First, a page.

Alternating row sums of triangle A104684. - Wolfdieter Lang, Sep 11 2016

A fixed point of the run length transform. - Chai Wah Wu, Oct 21 2016

Length of period of continued fraction for sqrt(A002522) or sqrt(A002496). - A.H.M. Smeets, Oct 10 2017

a(n) is also the determinant of the (n+1) X (n+1) matrix M defined by M(i,j) = binomial(i,j) for 0 <= i,j <= n, since M is a lower triangular matrix with main diagonal all 1's. - Jianing Song, Jul 17 2018

a(n) is also the determinant of the symmetric n X n matrix M defined by M(i,j) = min(i,j) for 1 <= i,j <= n (see Xavier Merlin reference). - Bernard Schott, Dec 05 2018

a(n) is also the determinant of the symmetric n X n matrix M defined by M(i,j) = tau(gcd(i,j)) for 1 <= i,j <= n (see De Koninck & Mercier reference). - Bernard Schott, Dec 08 2020

REFERENCES

J.-M. De Koninck & A. Mercier, 1001 Problèmes en Théorie Classique des Nombres, Problème 692 pp. 90 and 297, Ellipses, Paris, 2004.

Xavier Merlin, Méthodix Algèbre, Exercice 1-a), page 153, Ellipses, Paris, 1995.

N. J. A. Sloane and Simon Plouffe, The Encyclopedia of Integer Sequences, Academic Press, 1995 (includes this sequence).

S. Wolfram, A New Kind of Science, Wolfram Media, 2002; p. 55.

Paul Zeitz, The Art and Craft of Mathematical Problem Solving, The Great Courses, The Teaching Company, 2010 (DVDs and Course Guidebook, Lecture 6: "Pictures, Recasting, and Points of View", pp. 32-34).

LINKS

Charles R Greathouse IV, Table of n, a(n) for n = 0..10000 [Useful when plotting one sequence against another.]

Jeremiah Bartz, Bruce Dearden, and Joel Iiams, Classes of Gap Balancing Numbers, arXiv:1810.07895 [math.NT], 2018.

Harlan Brothers, Factorial: Summation (formula 06.01.23.0002), The Wolfram Functions Site - Harlan J. Brothers, Nov 01 2009

Daniele A. Gewurz and Francesca Merola, Sequences realized as Parker vectors of oligomorphic permutation groups, J. Integer Seqs., Vol. 6, 2003.

A. M. Hinz, S. Klavžar, U. Milutinović, and C. Petr, The Tower of Hanoi - Myths and Maths, Birkhäuser 2013. See page 172. Book's website

L. B. W. Jolley, Summation of Series, Dover, 1961

Jerry Metzger and Thomas Richards, A Prisoner Problem Variation, Journal of Integer Sequences, Vol. 18 (2015), Article 15.2.7.

László Németh, The trinomial transform triangle, J. Int. Seqs., Vol. 21 (2018), Article 18.7.3. Also arXiv:1807.07109 [math.NT], 2018.

Robert Price, Comments on A000012 concerning Elementary Cellular Automata, Jan 31 2016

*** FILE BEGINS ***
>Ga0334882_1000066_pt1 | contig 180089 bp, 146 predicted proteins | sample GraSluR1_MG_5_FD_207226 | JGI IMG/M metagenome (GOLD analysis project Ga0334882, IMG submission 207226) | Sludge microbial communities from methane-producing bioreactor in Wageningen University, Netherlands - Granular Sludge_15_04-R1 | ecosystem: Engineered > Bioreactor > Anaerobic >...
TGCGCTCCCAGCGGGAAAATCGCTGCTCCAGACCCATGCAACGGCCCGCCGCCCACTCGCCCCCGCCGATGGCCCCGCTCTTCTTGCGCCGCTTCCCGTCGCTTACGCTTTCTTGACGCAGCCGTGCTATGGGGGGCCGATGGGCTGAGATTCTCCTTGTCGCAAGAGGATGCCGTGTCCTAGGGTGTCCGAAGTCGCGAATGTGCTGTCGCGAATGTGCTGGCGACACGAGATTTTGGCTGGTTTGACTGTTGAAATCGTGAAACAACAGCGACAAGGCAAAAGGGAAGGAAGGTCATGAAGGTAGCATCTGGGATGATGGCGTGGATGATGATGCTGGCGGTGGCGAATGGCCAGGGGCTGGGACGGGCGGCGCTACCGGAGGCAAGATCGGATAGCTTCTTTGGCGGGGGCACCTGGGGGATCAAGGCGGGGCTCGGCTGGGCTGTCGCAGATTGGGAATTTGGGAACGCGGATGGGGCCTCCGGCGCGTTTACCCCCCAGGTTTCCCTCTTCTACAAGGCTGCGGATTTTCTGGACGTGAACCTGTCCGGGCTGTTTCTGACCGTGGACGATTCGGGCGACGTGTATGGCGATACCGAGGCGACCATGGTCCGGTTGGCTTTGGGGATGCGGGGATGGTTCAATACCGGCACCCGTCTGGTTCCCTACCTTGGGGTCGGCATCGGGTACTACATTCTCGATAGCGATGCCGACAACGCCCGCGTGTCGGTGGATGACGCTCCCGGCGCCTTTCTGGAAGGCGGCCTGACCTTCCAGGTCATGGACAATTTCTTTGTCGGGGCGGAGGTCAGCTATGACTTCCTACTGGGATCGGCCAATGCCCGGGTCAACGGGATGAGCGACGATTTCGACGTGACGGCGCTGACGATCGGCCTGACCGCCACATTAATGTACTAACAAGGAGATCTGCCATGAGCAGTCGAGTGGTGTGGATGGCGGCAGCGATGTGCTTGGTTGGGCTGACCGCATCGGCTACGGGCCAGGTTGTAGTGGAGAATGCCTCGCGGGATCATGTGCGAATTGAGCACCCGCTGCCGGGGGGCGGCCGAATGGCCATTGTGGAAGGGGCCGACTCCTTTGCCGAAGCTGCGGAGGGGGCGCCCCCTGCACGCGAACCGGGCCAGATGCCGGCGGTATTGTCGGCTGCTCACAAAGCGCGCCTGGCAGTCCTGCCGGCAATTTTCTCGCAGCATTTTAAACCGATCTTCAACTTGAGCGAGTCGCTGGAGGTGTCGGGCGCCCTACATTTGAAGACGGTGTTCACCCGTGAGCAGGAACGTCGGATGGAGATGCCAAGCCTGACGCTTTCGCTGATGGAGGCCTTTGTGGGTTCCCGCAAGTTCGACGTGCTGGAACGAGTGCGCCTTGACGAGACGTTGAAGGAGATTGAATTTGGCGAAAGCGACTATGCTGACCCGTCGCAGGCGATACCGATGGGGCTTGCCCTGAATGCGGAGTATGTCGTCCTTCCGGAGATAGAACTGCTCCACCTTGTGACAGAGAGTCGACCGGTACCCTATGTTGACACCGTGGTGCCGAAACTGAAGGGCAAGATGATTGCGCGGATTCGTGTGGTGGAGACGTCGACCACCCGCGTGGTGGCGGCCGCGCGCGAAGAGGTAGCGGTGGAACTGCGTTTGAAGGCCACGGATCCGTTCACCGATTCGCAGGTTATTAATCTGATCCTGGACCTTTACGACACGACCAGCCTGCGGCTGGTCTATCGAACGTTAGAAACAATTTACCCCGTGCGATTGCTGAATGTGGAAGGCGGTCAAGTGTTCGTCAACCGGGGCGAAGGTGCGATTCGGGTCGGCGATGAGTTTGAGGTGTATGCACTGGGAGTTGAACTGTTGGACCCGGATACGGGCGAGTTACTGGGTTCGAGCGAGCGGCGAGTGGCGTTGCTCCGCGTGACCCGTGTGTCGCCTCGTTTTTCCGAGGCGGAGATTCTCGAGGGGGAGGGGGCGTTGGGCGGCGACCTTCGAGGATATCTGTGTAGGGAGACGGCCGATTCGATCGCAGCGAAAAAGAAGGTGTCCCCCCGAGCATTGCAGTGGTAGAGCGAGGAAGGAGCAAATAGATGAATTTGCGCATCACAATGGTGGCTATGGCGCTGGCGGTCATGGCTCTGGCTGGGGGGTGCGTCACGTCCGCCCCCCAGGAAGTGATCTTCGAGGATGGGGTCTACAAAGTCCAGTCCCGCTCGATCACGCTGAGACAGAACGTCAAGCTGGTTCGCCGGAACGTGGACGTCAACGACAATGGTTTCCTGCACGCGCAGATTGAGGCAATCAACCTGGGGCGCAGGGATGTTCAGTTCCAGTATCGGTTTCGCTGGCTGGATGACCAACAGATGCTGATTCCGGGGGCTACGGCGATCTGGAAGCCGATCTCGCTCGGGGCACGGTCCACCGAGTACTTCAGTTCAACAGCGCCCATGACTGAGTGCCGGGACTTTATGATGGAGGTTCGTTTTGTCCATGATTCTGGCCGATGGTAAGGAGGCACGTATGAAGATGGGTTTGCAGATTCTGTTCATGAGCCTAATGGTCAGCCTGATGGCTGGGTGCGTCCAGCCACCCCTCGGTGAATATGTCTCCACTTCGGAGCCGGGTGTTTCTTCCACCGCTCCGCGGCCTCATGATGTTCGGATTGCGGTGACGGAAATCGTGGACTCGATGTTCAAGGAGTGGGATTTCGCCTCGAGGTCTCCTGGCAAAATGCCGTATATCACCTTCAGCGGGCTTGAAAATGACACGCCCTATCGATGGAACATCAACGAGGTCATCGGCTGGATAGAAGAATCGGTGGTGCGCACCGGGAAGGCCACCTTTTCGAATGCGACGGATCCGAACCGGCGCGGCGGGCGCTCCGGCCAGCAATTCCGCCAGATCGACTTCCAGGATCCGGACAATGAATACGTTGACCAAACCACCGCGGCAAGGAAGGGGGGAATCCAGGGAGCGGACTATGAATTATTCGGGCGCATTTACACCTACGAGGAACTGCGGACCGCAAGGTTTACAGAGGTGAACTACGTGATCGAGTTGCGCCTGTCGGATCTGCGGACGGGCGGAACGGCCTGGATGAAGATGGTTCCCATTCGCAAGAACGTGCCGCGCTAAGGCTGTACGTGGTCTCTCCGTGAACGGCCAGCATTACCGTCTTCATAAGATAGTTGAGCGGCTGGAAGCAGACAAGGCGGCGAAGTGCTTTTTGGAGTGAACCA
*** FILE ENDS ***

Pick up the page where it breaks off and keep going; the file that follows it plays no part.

N. J. A. Sloane, Illustration of initial terms

Michael Z. Spivey and Laura L. Steil, The k-Binomial Transforms and the Hankel Transform, Journal of Integer Sequences, Vol. 9 (2006), Article 06.1.1.

Eric Weisstein's World of Mathematics, Golden Ratio

Eric Weisstein's World of Mathematics, Chromatic Number

Eric Weisstein's World of Mathematics, Graph Cycle

Eric Weisstein's World of Mathematics, Elementary Cellular Automaton

S. Wolfram, A New Kind of Science

G. Xiao, Contfrac

Index entries for linear recurrences with constant coefficients, signature (1).

FORMULA

a(n) = 1.

G.f.: 1/(1-x).

E.g.f.: exp(x).

G.f.: Product_{k>=0} (1 + x^(2^k)). - Zak Seidov, Apr 06 2007

Completely multiplicative with a(p^e) = 1.

Regarded as a square array by antidiagonals, g.f. 1/((1-x)(1-y)), e.g.f. Sum T(n,m) x^n/n! y^m/m! = e^{x+y}, e.g.f. Sum T(n,m) x^n y^m/m! = e^y/(1-x). Regarded as a triangular array, g.f. 1/((1-x)(1-xy)), e.g.f. Sum T(n,m) x^n y^m/m! = e^{xy}/(1-x). - Franklin T. Adams-Watters, Feb 06 2006

Dirichlet g.f.: zeta(s). - Ilya Gutkovskiy, Aug 31 2016

a(n) = Sum_{l=1..n} (-1)^(l+1)*2*cos(Pi*l/(2*n+1)) = 1 identically in n >= 1 (for n=0 one has 0 from the undefined sum). From the Jolley reference, (429) p. 80. Interpretation: consider the n segments between x=0 and the n positive zeros of the Chebyshev polynomials S(2*n, x) (see A049310). Then the sum of the lengths of every other segment starting with the one ending in the largest zero (going from the right to the left) is 1. - Wolfdieter Lang, Sep 01 2016

As a lower triangular matrix, T = M*T^(-1)*M = M*A167374*M, where M(n,k) = (-1)^n A130595(n,k). Note that M = M^(-1). Cf. A118800 and A097805. - Tom Copeland, Nov 15 2016

EXAMPLE

1 + 1/(1 + 1/(1 + 1/(1 + 1/(1 + ...)))) = A001622.

1/9 = 0.11111111111111...

From Wolfdieter Lang, Feb 09 2012: (Start)

Modd 7 for nonnegative odd numbers not divisible by 3:

A007310: 1, 5, 7, 11, 13, 17, 19, 23, 25, 29, 31, 35, 37, ...

Modd 3: 1, 1, 1, 1, 1, 1, 1, 1, 1, 1, 1, 1, 1, ...

(End)

MAPLE

seq(1, i=0..150);

MATHEMATICA

Array[1 &, 50] (* Joseph Biberstine (jrbibers(AT)indiana.edu), Dec 26 2006 *)

PROG

(Magma) [1 : n in [0..100]];

(PARI) {a(n) = 1};

(Haskell)

a000012 = const 1

a000012_list = repeat 1 -- Reinhard Zumkeller, May 07 2012

(Maxima) makelist(1, n, 1, 30); /* Martin Ettl, Nov 07 2012 */

(Python) print([1 for n in range(90)]) # Michael S. Branicky, Apr 04 2022

CROSSREFS

AUTHOR

N. J. A. Sloane, May 16 1994

STATUS

approved